As a follow-up to the "learning from comics" post, I'd like to point you to a compelling new blog which offers some wonderful information about comics, or "the art of storyboarding." Like the Scott McCloud book, this blog, called the Temple of the Seven Golden Camels, need not be for comics artists or animators only. Anyone interested in improving their own "visual literacy" or "design IQ" will want to add this site to their RSS feed. The author of the blog, storyboard artist Mark Kennedy, has several extremely interesting posts that anyone with an eye for graphics and storytelling will benefit from. Open your mind and let the learning begin. You may want to start with this one, "Design and Drawing":
"It only took me about fifteen years to realize that design is the key to everything in our business, especially being a big-time animator. People who can draw well are good designers. Much of what we think of as 'good draftsmanship' is just good design." — Mark Kennedy
Mark has posted scanned copies of the 7-page "Comic Strip Artist's Kit" created by famous Disney artist Carson Van Osten in 1975. Mark calls it "...probably the best thing I've ever seen about practical staging and drawing for storyboards or comic books." Thanks to the generosity of Mark — and of course, Carson — we can download good copies from the original sketches. This stuff is gold. Another great post with many large visual examples (suitable for printing) is this one entitled "D&D7: Rhythm (part one)" which explores rhythm as it relates to drawing. (See the August archives for more D&D tips). Checkout the 5 Minute Art School: Composition 102. I love the simple insights here on composition, much of which I believe can be applied to photography and slide design, etc.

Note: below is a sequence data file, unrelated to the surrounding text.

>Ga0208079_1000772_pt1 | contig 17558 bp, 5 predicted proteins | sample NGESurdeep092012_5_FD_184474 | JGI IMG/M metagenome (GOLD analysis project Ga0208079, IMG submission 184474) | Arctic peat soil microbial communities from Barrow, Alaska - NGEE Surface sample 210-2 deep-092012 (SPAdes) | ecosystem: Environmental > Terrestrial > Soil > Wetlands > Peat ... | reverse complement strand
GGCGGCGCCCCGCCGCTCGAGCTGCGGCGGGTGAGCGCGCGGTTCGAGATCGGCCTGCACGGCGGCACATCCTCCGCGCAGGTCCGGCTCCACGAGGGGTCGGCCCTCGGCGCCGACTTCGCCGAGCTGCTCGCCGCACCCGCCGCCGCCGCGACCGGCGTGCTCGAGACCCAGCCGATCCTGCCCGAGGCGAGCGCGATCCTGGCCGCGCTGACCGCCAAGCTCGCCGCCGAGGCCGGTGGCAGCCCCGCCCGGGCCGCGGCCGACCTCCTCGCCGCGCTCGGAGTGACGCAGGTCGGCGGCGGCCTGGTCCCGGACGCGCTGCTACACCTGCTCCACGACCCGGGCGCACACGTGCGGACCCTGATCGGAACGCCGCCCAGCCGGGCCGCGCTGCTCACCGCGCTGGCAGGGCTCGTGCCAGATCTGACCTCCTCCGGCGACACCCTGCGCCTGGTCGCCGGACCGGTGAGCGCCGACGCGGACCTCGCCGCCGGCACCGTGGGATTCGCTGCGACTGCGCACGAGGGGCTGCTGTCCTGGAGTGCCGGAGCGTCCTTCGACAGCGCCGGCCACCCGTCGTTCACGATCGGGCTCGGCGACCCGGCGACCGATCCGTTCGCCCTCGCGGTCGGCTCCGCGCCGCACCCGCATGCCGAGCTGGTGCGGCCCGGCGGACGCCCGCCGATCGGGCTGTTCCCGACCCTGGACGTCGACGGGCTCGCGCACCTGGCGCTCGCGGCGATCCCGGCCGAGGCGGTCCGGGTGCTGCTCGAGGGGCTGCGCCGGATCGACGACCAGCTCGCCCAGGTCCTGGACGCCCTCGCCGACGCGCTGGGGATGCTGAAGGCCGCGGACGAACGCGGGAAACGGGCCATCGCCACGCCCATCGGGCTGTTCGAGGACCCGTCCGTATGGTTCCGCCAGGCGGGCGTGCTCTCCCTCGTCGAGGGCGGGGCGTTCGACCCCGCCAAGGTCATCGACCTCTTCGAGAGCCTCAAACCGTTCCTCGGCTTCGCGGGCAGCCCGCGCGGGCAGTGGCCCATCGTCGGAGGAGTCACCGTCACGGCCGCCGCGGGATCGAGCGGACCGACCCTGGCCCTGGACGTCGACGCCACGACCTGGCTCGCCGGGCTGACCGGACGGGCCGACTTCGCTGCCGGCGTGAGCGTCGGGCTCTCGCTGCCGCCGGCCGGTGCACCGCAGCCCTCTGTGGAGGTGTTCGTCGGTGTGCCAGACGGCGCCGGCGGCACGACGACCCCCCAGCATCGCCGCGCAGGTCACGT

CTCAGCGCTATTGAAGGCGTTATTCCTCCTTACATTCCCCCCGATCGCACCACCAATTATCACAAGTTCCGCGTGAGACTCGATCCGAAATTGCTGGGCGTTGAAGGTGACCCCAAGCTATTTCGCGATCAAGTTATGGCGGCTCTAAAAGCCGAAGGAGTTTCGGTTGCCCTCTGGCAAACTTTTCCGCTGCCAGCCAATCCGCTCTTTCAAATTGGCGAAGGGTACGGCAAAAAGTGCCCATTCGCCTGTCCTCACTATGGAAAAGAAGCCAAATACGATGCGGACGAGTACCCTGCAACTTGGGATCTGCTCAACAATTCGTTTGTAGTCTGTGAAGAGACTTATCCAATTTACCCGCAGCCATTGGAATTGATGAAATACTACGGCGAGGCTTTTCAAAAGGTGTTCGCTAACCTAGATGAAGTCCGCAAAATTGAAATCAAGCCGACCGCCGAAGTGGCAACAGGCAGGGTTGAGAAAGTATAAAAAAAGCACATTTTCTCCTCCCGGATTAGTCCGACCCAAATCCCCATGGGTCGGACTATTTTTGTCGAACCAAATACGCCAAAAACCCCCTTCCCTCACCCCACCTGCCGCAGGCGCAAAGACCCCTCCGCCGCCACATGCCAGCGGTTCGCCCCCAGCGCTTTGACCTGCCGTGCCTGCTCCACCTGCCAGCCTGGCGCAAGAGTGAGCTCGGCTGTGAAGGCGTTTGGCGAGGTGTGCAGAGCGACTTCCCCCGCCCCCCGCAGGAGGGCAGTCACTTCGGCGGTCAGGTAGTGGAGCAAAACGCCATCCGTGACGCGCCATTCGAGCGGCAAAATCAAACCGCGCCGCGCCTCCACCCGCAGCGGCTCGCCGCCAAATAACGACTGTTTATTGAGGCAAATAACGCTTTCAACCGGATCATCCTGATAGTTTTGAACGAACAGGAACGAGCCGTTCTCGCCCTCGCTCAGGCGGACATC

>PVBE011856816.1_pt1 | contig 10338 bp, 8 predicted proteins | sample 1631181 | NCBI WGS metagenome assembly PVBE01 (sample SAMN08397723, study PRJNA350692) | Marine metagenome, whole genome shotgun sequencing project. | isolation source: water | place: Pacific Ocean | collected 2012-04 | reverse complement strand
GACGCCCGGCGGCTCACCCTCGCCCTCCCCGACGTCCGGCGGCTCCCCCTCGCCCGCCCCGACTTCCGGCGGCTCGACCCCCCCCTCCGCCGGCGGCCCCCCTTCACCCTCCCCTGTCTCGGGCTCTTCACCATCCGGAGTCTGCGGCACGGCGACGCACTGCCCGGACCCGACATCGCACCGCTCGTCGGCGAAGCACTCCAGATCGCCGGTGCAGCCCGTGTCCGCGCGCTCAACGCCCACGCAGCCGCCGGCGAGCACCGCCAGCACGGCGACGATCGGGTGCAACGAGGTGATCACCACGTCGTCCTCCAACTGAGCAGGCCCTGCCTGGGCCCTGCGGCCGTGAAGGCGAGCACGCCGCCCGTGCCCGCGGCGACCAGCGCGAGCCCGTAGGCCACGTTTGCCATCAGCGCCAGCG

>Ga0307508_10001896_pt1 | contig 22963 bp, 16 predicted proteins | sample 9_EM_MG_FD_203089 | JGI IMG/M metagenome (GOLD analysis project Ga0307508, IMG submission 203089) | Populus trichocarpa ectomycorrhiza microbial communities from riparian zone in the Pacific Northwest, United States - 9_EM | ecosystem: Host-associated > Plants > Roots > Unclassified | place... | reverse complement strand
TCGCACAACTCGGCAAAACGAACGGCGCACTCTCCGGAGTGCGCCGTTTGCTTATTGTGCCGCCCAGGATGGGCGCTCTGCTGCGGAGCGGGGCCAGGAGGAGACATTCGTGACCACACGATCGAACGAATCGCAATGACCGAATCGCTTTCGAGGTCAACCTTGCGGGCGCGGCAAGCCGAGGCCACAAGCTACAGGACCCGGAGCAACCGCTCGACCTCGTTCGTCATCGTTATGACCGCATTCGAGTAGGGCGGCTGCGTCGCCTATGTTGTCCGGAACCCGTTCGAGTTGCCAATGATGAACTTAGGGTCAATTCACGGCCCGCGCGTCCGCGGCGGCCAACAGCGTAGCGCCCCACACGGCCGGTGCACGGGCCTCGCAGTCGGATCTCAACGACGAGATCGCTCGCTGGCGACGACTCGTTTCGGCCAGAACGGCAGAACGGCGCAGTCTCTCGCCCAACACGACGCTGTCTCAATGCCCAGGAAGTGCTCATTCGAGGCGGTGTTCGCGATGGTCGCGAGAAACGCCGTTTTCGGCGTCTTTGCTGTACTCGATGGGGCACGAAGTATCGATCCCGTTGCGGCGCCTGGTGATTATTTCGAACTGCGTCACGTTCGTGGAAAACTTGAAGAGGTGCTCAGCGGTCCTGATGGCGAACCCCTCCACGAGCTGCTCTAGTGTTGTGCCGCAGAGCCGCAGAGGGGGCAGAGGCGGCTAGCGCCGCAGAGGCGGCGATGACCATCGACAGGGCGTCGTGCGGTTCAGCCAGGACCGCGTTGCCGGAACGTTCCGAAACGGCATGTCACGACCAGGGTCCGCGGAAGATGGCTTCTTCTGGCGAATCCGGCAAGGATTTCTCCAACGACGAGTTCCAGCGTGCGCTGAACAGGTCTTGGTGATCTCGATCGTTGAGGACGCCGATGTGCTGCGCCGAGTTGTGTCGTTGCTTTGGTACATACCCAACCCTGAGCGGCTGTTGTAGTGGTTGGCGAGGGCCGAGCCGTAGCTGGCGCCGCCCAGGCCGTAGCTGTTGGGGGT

In a post on proportion Mark shows some good examples. "They are a good example of how much you can do with very few elements! Less is more," he says. Actually, this young blog is filled with little gems so do not forget to explore the archives.
The life of a salaryman in 30 seconds
While watching the TBS channel yesterday I stumbled upon a short segment discussing the popularity (on the web) of two short commentaries by Japanese artists. One of them is "Sushi," a great video with lessons for presentation designers. I linked to this in a post back in January. The other is a 30-second animation called "run" (hashire). This simple animation is brilliant and does a good job of "summing up" the life of a so-called "typical salaryman." The power of the simple drawings in the animation is that they allow us to see ourselves in the salaryman's shoes. It's also a good example of McCloud's "amplification through simplification." Anyone who has visited Japan or knows anything about Japan and its culture will get a kick out of this clip.
Sample (sort of)
Several months ago I used these slides below as part of a presentation on blogging. Here I was talking about the idea of "buzz marketing" and building WOM (word of mouth). This was the first time I used a "cartoon" character in a visual I think. In this case, the character is a drawing of me made in about 30 seconds in Adobe Illustrator by my artist/designer-turned-PR-pro wife. I could have used a photo of myself, but since I was the one doing the talking, it just seemed weird to have a pic of myself on the large screen behind me. Besides, I am just using myself as a kind of representation of any individual or organization, brand, etc.
As you can probably tell, my point was that what I say about me (advertising) is far less important than what other people say about me. That is, I can (1) say I am great, but (2) who would believe that? <Sigh>...a lonely place. On the other hand, if (3) others say good things about me, well, *that* you just might believe. And (4) so-called "buzz-marketing" or WOM is giving people something worth talking about. Famous brands like Apple, Starbucks, Harley-Davidson, etc. know all about how to generate buzz and word-of-mouth by giving people something worth talking about. Us "little guys" can't spend the millions needed to make advertising begin to (maybe) work, but anyone with a compelling story to tell — a product or a mission worth talking about — can generate buzz and word-of-mouth worth far more than the ephemeral influence of traditional advertising.
• Tons to learn from drawn.ca